Makes the whole F-16 proposal look unappealing. My feeling is that Saab will be more amenable to transferring significantly more than just a FACO to India, since they know that an Indian order could completely transform the Gripen E's future. But, going with the Adani Group for a partnership just doesn't make sense to me, unless they're banking on the possible influence that the Adani Group has on the BJP govt, just as Dassault partnered with Reliance for their ability to grease the wheel of Indian bureaucracy and politics.

Lockheed hopes the deal with Tata Advanced Systems Ltd., the defense arm of India’s Tata Group, will help tip the scales in the F-16’s favor. If India chooses Lockheed’s Fighting Falcon over Saab’s Gripen for the new fleet, Tata will be Lockheed’s primary partner for final assembly of the aircraft in India, says John Rood, senior vice president of Lockheed Martin International.

The agreement is a clear nod to Prime Minister Narendra Modi’s “Make in India” campaign to boost local manufacturing. If New Delhi elects to buy at least 100 F-16s, Lockheed is looking to permanently shift final assembly of all new Fighting Falcons to India.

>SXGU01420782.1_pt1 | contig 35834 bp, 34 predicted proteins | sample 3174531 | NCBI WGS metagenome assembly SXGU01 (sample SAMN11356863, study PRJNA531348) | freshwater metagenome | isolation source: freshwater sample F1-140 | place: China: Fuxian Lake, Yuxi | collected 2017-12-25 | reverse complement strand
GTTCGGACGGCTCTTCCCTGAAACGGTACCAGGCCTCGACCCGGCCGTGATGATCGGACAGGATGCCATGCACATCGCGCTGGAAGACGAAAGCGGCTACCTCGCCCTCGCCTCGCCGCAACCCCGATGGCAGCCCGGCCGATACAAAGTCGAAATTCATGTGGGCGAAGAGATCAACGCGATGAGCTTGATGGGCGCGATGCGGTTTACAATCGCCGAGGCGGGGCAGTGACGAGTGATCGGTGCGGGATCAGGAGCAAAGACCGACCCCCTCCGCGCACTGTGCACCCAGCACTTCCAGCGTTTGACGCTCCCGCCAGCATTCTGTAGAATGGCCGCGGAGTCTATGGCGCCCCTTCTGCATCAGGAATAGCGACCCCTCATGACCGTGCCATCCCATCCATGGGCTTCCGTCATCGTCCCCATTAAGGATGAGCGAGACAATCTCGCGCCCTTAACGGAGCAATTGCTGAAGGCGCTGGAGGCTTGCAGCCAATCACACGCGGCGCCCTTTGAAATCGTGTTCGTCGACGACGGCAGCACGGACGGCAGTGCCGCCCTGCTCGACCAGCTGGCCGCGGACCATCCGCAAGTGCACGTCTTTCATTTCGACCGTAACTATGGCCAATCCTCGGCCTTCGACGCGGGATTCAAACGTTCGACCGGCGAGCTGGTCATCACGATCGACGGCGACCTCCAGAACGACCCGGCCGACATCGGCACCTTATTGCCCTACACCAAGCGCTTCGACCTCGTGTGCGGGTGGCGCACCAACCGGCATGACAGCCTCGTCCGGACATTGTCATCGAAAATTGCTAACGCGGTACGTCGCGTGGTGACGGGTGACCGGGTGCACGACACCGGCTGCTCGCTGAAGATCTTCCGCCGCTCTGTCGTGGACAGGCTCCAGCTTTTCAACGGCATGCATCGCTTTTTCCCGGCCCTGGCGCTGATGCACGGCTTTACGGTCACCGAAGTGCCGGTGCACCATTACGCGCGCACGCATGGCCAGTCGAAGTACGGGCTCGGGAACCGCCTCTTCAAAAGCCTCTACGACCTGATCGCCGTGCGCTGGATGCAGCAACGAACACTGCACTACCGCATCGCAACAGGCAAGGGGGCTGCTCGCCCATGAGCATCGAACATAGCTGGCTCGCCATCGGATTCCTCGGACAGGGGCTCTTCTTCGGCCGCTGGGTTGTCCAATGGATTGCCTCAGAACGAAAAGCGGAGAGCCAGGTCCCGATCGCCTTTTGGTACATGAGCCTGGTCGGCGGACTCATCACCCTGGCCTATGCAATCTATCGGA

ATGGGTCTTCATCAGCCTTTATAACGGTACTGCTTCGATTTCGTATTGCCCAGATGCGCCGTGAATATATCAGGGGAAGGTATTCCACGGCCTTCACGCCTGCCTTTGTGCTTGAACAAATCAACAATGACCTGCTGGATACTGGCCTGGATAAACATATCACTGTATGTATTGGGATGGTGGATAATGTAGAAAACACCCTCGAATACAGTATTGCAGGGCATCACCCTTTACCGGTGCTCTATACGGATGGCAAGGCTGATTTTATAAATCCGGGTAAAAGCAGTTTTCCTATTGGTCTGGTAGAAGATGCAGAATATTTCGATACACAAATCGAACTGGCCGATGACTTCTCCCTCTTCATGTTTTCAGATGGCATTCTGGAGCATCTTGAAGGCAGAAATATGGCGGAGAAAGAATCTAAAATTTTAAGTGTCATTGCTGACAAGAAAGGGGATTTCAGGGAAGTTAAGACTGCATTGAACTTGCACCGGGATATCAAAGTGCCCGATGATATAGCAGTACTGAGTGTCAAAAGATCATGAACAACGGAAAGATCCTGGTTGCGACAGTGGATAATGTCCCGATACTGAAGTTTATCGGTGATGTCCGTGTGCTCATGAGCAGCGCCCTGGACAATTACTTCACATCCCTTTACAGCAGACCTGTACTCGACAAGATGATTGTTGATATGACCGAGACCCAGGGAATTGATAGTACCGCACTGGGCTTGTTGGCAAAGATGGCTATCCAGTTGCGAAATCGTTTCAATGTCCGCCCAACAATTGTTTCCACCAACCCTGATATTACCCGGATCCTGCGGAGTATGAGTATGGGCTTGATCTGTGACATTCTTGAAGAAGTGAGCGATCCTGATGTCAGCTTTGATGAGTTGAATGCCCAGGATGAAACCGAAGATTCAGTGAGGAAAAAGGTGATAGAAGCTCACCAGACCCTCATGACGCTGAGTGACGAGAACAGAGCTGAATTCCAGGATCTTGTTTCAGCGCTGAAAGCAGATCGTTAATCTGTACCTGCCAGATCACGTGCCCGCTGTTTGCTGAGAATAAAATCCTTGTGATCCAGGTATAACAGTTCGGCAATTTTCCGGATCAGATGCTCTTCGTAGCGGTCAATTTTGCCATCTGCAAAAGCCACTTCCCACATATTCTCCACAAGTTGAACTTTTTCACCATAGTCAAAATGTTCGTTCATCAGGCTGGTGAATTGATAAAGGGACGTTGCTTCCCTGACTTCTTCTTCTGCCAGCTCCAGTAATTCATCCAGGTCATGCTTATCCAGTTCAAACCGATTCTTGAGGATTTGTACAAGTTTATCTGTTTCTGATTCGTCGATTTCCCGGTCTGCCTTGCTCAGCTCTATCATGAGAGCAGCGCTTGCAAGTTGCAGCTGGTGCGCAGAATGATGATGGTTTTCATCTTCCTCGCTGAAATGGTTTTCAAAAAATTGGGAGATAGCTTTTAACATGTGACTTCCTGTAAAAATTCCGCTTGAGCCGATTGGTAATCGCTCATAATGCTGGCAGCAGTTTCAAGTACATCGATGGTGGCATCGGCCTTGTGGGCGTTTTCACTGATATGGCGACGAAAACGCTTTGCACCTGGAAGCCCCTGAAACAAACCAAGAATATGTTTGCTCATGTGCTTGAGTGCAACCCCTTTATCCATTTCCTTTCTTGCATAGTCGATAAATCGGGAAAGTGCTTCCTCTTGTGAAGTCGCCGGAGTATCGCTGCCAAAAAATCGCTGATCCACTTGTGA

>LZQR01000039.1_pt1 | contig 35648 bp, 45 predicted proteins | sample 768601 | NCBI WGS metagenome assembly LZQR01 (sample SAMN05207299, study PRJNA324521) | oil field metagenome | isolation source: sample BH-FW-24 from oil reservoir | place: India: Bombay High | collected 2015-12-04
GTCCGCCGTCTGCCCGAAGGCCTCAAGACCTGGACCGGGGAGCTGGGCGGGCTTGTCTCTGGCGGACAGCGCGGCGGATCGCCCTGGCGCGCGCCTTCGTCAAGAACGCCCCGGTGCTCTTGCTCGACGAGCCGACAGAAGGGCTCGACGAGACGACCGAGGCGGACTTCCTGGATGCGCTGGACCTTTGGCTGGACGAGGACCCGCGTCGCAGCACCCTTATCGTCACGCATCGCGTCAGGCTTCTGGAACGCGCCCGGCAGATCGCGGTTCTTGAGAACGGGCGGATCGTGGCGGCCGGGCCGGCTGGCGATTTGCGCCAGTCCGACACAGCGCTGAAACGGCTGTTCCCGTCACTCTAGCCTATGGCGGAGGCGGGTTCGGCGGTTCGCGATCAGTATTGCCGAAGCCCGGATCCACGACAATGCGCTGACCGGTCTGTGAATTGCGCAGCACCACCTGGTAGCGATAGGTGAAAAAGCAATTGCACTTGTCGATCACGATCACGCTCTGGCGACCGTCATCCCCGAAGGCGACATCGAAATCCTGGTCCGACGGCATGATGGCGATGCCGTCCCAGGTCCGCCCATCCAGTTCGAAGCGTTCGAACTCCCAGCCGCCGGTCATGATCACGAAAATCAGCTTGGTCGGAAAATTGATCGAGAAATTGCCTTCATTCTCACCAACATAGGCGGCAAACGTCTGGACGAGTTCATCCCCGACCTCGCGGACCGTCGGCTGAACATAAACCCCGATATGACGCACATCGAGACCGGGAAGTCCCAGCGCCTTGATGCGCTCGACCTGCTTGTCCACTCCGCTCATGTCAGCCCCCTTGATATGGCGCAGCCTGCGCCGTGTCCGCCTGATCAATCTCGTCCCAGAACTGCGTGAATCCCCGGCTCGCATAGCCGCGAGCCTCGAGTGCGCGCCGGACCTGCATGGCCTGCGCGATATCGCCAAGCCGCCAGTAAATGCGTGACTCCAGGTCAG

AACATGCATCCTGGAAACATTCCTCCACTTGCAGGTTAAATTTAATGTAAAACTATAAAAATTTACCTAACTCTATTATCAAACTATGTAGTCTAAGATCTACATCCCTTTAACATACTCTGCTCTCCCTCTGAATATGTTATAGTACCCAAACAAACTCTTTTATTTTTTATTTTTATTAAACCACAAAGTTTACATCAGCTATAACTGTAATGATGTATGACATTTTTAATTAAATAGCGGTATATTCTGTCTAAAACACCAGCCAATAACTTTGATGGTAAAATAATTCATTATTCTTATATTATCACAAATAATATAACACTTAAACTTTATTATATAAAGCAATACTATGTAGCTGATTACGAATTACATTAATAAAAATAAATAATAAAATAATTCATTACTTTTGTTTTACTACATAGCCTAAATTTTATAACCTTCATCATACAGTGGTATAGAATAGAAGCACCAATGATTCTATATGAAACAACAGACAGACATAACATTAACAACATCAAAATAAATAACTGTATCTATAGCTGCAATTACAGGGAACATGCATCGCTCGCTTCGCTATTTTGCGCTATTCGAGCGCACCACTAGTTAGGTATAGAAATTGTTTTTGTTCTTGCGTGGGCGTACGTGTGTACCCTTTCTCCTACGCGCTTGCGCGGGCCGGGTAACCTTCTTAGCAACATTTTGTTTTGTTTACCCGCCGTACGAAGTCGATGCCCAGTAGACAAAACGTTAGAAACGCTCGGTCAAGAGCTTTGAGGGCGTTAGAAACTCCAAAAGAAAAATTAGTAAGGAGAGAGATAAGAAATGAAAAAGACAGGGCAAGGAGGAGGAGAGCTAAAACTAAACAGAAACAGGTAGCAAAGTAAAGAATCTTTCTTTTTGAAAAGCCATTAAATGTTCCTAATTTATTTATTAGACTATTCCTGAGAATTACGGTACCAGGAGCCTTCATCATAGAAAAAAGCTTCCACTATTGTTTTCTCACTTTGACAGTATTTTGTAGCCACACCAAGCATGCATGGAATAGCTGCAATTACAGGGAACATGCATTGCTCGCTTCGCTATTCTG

In that case, Lockheed and Tata will set up and operate an in-country facility where the new fighters will be assembled, Rood says. Lockheed will still build most components in the U.S., but the two companies are in talks to potentially build certain parts in India.


If the deal materializes, Lockheed and Tata would jointly build a new Indian fleet of F-16Vs, also known as “Block 70s.” The V configuration sees the addition of Northrop Grumman’s APG-83 scalable, agile-beam active, electronically scanned array radar; a center pedestal display; a new advanced mission computer; a joint helmet-mounted cueing system; and the auto-ground collision-avoidance system. Lockheed is already under contract with Singapore, South Korea and Taiwan to upgrade a total of more than 300 F-16s to the V configuration.

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Re: 'Make in India' Single engined fighter

Postby Rakesh » 28 Jul 2017 21:51

Indranil wrote:
chola wrote:
Indira, my dear! What is the definition of crazy?

Oh yes, doing the same thing over and over again and expecting the result to be different.

F-16 and Tata would at least be new to the Russki-HAL screwdrivergiri par per course. Let's give it a try!

First settle down and in a few sentences try to summarize what will Tata learn from this experience?
1. Design expertise?
2. How to develop an ecosystem?

Also chola, please explain how Tata (a private company) is going to help HAL (a public-sector undertaking) in developing an ecosystem or with design expertise? Because after all, 100 F-Solah or Gripen E are supposed to help us SDREs learn how to do production/assembly. Why would Tata help HAL in improving Tejas production, unless Tata opens it own Tejas line. Is there such an agreement? Why would a private company help another - public or private for that matter? If you were Tata's CEO....would you agree to this?